What’s so special about tuning in together?

Some moments are undeniably more powerful when shared: “Bohemian Rhapsody” lifts our spirits higher when we listen with friends. Paranormal Activity is more frightening in a crowded theater. From down-to-the-wire football games to breaking storm bulletins, Web streams and live TV grip us tightly with the feeling that somewhere out there, everybody else is watching.


Matt HustonMatt Huston is the News Editor at Psychology Today. Before PT, he freelanced for The Philadelphia Inquirer and studied journalism at The College of New Jersey. He joined the magazine as an editorial intern in Summer 2012.

Editor: Muhammad Talha


When we see sad films or thrilling performances, we often do so with people who have something in common with us, if only our taste in music or movies. One might assume that as we watch and listen, we simply mirror our friends’ emotions—the stunned tears, the silly laughter, the head-banging—and that their feelings enhance our own. But new research suggests another possibility. Knowing that these people are attuned to what we are seeing and hearing marks the event as significant, and our increased focus then deepens the emotional impact, according to Garriy Shteynberg, an assistant professor of social psychology at the University of Tennessee. 

In a series of experiments that Shteynberg and colleagues detailed in the journal Emotion, participants were shown a range of photos and videos designed to stir specific feelings, including an ad featuring a toothy creature (fear), a somber clip about homelessness (sadness), and lighthearted footage of bulldog puppies (happiness). In some cases, participants viewing the scenes on a computer were shown that other viewers, who had chosen the same avatar as they had, were watching at the same time—a tactic researchers used to instill a basic feeling of commonality.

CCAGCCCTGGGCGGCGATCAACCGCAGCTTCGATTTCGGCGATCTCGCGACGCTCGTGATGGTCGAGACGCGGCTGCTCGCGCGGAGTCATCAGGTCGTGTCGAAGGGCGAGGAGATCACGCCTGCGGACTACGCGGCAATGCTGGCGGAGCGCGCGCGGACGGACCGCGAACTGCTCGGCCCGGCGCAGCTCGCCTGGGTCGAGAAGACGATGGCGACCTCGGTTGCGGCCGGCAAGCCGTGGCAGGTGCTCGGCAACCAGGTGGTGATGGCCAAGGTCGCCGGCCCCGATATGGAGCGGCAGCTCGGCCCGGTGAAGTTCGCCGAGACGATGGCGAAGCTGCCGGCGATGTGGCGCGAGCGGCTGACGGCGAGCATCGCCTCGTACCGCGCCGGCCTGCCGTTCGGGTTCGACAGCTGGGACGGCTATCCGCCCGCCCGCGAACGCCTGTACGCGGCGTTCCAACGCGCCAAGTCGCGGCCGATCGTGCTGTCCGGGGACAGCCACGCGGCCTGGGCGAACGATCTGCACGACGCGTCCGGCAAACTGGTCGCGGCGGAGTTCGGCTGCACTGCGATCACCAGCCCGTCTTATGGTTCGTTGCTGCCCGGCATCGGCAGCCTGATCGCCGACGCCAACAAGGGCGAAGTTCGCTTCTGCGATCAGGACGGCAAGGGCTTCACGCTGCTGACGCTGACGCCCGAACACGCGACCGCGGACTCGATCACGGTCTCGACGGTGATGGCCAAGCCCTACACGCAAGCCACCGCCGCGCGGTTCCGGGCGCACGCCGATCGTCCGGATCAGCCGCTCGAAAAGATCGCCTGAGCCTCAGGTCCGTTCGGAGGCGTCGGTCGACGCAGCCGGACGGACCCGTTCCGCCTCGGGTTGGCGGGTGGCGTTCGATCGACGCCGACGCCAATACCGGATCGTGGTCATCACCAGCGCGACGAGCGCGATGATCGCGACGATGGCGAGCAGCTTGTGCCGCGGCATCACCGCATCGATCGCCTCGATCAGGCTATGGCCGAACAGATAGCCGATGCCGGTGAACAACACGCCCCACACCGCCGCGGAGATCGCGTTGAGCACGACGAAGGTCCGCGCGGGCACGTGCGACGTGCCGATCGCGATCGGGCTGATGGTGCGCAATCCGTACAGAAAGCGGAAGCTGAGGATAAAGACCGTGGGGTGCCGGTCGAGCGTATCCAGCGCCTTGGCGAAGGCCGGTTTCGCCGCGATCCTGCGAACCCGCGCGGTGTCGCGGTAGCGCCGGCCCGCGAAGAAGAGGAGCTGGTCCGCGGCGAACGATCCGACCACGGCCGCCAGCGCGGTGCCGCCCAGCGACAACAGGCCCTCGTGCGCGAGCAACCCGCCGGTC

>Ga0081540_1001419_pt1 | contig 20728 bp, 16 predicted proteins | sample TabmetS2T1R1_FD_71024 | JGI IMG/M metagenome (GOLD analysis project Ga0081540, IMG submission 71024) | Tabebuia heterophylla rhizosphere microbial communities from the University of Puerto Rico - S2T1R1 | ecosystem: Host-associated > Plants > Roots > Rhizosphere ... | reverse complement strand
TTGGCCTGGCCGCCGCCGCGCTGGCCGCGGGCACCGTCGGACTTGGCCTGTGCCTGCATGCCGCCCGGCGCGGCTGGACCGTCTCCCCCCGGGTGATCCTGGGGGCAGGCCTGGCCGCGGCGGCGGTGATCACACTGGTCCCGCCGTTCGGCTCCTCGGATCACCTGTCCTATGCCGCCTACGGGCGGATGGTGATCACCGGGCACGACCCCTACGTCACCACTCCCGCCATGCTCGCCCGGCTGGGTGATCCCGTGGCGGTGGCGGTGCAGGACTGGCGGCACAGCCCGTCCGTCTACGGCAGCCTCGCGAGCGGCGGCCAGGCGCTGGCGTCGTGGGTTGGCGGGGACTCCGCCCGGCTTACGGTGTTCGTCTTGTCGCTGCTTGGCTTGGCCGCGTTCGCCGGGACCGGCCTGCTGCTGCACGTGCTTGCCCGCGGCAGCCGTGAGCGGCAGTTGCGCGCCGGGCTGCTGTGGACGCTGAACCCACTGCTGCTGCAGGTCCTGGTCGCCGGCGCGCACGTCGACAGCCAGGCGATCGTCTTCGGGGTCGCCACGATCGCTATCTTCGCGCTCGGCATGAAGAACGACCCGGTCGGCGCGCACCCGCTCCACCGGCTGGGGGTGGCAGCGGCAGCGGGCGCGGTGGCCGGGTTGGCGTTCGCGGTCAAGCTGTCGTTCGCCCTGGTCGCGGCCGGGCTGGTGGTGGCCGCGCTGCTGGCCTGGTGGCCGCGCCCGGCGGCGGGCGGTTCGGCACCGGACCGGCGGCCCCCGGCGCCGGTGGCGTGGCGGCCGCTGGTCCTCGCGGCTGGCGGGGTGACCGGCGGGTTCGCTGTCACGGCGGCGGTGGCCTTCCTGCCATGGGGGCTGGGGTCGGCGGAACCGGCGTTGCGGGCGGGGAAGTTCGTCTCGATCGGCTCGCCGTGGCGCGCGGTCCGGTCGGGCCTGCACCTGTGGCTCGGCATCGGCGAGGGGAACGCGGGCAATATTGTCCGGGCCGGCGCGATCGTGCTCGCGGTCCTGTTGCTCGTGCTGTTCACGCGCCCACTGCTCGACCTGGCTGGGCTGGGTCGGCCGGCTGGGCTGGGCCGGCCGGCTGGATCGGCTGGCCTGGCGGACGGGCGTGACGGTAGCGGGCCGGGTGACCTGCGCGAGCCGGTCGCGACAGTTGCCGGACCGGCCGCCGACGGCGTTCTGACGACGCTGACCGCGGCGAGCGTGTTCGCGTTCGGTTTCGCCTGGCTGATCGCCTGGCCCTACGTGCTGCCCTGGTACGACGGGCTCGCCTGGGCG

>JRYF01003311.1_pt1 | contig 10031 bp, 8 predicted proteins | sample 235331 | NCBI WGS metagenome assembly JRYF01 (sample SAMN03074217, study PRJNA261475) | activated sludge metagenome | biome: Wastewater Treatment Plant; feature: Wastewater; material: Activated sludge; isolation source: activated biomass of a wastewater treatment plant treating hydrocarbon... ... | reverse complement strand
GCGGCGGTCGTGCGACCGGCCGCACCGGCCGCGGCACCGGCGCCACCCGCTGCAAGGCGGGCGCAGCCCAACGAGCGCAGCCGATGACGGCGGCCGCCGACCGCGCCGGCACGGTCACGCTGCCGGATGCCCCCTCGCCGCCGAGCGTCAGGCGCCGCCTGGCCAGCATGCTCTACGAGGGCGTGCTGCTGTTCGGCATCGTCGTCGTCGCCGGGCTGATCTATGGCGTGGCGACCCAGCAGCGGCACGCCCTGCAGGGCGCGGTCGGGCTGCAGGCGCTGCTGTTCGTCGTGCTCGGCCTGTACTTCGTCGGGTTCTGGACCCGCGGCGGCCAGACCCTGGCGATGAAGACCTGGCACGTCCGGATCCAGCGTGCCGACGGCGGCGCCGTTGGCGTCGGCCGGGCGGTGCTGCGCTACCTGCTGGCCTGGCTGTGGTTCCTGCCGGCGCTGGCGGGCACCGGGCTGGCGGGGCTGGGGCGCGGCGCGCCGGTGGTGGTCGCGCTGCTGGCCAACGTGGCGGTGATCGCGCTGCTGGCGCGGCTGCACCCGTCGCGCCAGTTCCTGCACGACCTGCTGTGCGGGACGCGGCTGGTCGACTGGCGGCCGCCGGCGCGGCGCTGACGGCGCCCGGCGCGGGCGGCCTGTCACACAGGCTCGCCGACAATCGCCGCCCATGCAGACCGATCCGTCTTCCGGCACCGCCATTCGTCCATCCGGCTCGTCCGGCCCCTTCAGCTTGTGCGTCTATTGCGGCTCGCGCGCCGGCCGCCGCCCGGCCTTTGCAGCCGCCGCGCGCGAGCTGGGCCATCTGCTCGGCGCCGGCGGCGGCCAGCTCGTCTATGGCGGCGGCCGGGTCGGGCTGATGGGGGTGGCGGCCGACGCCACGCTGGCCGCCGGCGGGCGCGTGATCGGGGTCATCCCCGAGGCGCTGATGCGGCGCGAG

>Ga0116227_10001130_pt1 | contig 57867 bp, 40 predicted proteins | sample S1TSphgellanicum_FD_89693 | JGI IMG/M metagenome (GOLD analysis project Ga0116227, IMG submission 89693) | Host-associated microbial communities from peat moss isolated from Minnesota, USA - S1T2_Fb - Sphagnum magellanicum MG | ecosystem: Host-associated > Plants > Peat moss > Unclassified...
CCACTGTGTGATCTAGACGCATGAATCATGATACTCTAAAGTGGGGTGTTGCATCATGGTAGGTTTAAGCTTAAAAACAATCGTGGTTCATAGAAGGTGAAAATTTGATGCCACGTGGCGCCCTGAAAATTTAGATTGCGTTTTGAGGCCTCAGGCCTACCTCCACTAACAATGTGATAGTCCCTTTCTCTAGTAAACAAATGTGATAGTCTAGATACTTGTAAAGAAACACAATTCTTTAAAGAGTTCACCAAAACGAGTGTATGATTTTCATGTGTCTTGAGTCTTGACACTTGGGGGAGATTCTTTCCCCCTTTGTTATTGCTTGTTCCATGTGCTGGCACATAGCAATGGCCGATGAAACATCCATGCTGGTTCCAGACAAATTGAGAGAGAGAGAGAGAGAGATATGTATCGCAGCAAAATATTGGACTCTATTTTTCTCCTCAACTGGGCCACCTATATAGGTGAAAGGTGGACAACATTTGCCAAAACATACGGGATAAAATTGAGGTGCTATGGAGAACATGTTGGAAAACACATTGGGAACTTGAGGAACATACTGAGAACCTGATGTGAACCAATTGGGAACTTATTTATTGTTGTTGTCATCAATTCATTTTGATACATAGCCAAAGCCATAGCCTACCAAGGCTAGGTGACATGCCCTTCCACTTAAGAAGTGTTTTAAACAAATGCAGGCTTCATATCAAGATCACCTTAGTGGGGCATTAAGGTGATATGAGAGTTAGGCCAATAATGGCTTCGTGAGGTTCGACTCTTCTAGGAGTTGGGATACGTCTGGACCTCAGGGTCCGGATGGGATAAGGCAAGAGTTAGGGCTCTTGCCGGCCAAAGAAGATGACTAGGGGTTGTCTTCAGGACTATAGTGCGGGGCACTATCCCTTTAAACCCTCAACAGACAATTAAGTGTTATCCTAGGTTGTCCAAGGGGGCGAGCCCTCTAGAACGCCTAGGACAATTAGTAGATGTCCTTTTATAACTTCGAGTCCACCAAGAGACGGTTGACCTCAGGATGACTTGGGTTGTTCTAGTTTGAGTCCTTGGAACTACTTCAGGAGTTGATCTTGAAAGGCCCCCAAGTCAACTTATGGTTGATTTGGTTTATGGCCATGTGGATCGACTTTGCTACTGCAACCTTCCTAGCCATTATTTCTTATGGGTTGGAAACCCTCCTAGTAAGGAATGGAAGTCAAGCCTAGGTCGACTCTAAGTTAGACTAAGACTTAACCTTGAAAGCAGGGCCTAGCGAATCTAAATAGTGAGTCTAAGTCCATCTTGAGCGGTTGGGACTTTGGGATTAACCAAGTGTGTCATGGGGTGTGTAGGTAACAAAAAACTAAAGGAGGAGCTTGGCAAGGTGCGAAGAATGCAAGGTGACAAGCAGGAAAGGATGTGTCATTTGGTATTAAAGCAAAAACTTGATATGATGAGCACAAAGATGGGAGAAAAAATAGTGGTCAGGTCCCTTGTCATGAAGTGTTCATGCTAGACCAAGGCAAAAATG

Participants who watched simultaneously with these “similar” viewers reported stronger emotional responses and demonstrated more interest in what they had seen than those who received no indication that they were watching at the same time as others. Also important: Participants didn’t have to see anyone else watching, or even have others in the room. As happens when viewing live TV or scanning Twitter, they just had to think that others were tuned in to the same broadcast as they were. 

This drive to see what others see could be a major reason we find shared spectacles so captivating, whether we’re reeling at The Walking Dead with a friend or watching the Olympics by ourselves—along with the rest of the world.

 

Courtesy: Psychologytoday

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